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How to Tie a Perfection Loop

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Old 06-25-2019, 04:12 PM
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Default How to Tie a Perfection Loop

A perfection loop is a type of knot that is known for being hard to untie. It is commonly referred to as an anglerís loop, since it is one of the most frequently used methods for tying a fly-fishing line. It is also one of the few knots that holds well in a bungee cord. You create a perfection loop by layering two smaller loops on top of one another and relying on their tension to form the knot. You can make a perfection loop easily without using any tools.


EditStarting Your First Loop
  1. Determine the necessary length needed for your knot. If youíre fishing and plan on attaching a fly line to your perfection loop, you probably only need a few inches.[1] If youíre making a larger knot, youíll want to start out with a larger piece of rope, twine, or bungee cord depending on what your needs are.[2]
  2. Grab the working end with your right hand and standing part with your left. The working end refers to the end of the material where youíre making the knot, and the standing part refers to the portion of the line that leads up the knot.[3] The area near the end of the rope on your working end is called a tag end.[4]
    • You cannot put a perfection loop in the middle of a rope or fishing line. This means that you have to start on the working end of whatever your material is.
  3. Start your first loop by curling the working end underneath the standing part. Take the tag end of your working end and curl it into a small circle by wrapping it perpendicularly around the left side of the standing part. Make sure that the tag end is now underneath the standing part. The open space inside of your loop shouldn't be more than a few inches, but it should be big enough that you could fit another loop of the same size through it.[5]
    • A loop where the standing part is on top of the working end is called an underhand loop.[6]
    • If your loop looks like an upside-down teardrop, youíve done it correctly!
  4. Pinch the junction where the working end and standing part meet. Use the thumb and forefinger on your left hand to pinch the junction where the two parts meet. The tag end should be sticking out underneath the standing part.[7]
    • You should have enough material left on your working end to repeat this process. If you donít, start over. You have to make a near-identical loop after making your first one and you donít want to run out of space.
EditAdding Your Second Loop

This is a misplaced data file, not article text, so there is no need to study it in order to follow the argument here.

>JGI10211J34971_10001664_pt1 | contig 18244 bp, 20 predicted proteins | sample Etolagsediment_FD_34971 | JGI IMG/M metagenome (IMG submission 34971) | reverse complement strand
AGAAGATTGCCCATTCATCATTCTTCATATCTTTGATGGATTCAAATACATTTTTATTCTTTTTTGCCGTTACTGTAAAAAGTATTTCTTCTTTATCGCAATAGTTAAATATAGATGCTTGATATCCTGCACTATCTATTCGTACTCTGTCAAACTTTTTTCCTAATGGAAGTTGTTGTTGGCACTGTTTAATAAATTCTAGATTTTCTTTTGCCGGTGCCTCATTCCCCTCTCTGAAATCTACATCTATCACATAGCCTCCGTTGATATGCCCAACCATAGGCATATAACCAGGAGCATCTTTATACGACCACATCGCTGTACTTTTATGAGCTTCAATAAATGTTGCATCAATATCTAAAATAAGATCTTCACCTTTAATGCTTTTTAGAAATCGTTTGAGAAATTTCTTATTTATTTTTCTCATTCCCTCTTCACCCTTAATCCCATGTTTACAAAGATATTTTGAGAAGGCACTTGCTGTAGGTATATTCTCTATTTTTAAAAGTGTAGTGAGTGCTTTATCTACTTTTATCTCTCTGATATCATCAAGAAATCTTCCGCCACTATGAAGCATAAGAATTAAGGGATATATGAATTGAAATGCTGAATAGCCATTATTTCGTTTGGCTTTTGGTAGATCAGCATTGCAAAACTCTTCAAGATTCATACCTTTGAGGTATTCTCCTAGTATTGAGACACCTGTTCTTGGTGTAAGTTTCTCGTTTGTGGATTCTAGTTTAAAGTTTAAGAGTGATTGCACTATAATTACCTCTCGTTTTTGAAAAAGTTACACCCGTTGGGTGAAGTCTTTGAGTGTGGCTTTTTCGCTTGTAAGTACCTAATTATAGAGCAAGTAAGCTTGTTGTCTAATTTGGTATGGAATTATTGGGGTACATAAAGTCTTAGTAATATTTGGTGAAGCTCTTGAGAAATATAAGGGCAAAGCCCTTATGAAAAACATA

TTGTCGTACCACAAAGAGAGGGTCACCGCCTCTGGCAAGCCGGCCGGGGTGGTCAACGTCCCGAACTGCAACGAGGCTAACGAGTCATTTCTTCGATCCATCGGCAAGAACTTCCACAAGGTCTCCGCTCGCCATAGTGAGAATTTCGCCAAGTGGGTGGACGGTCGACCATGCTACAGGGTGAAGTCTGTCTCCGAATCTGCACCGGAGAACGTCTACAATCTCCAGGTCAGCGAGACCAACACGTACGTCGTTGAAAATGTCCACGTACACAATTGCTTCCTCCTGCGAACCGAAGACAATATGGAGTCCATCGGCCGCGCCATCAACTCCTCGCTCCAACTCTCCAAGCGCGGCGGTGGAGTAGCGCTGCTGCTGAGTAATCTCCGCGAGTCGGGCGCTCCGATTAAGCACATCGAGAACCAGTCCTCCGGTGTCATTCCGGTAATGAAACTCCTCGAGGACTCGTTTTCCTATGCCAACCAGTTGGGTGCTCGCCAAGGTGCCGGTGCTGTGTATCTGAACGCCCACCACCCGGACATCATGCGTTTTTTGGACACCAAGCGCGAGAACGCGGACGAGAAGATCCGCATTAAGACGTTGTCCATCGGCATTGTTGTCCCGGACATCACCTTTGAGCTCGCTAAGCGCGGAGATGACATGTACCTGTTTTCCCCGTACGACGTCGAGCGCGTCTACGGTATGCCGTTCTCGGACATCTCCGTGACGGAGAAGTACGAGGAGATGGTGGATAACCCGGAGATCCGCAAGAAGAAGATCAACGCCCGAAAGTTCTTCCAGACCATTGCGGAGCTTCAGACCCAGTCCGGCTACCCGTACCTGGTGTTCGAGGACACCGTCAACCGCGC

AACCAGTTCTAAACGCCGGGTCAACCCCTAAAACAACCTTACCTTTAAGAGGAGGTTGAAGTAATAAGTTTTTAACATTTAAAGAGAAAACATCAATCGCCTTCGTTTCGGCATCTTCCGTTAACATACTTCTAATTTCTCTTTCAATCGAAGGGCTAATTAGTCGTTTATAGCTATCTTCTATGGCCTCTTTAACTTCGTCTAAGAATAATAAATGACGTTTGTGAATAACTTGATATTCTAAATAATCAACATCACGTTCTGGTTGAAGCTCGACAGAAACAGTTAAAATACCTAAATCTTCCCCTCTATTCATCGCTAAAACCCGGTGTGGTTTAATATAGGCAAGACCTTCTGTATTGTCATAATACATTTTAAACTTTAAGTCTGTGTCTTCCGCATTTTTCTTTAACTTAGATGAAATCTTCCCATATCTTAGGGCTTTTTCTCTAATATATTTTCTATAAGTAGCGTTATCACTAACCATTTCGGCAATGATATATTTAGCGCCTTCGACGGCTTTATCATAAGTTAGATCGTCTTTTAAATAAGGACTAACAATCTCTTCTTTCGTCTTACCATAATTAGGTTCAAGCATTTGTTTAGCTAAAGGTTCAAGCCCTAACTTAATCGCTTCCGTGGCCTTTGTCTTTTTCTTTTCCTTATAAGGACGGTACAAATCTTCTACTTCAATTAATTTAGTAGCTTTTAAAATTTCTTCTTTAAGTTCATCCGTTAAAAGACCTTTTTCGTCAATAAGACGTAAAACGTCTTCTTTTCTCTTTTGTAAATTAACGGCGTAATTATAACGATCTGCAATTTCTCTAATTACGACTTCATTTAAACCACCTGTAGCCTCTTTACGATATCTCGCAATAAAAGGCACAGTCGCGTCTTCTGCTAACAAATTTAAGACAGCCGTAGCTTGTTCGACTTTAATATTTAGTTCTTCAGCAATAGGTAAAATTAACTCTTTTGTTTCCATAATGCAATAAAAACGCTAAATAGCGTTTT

1. Begin your second loop by folding the working end over the standing part. With your first loop done, youíll want to take the remaining section of the working end and fold it across the same junction where your first loop meets. With the first loopís junction pinched in your left hand, pull the working end over the junction with your right hand in a circular motion.[8]
    • While the working end went underneath the standing part for your first loop, your second loop requires the working end to be on top of the standing part. This is called an overhand loop.[9]
  2. Pinch the second loop in the same spot where youíre holding your first loop. This can be tricky. You need to loosen your grip on the junction where your first loop rests in order to fit your second loop into the same location.[10]
    • You should now have two loops pinched between your thumb and forefinger on your left hand.
    • While they should be roughly the same size, itís okay if your second loop is a little smaller than your first loop.
  3. Move the remainder of the working end between the two loops. You should now have at least a little material left on your working end. Pull it in between the two loops by resting it across the junction where the two loops meet so that itís resting between them.[11]
    • Don't worry if you have a lot of material left on your tag end. You're going to cut it off at the end anyway.
EditTightening Your Perfection Loop
  1. Pull the second loop through the inside of your first loop. Your second loop should be resting between you and your first loop at this point. Pinch it together and pass it through your first loop so that it is on the other side.[12]
  2. Double-check your second loop to ensure that it is the right size. Before you fully tighten your knot, make sure that the remaining portion of the second loop is the desired length. Perfection loops are notoriously difficult to untie, and you may be stuck with an improperly-sized loop if you donít check it before tightening it.[13]
  3. Pull the second loop away from the standing part to tighten the knot. While holding the standing part tightly, pull the second loop in the opposite direction. The knot will tighten around the junction where your two loops meet.[14]
    • You may need to steady the remaining portion of the working end between your thumb and forefinger while gripping the standing part with the same hand. This will prevent the two loops from shaking free.
  4. Cut the remaining portion of the tag end off. Once tightened, this portion is no longer needed.[15]

Cite error: tags exist, but no tag was found


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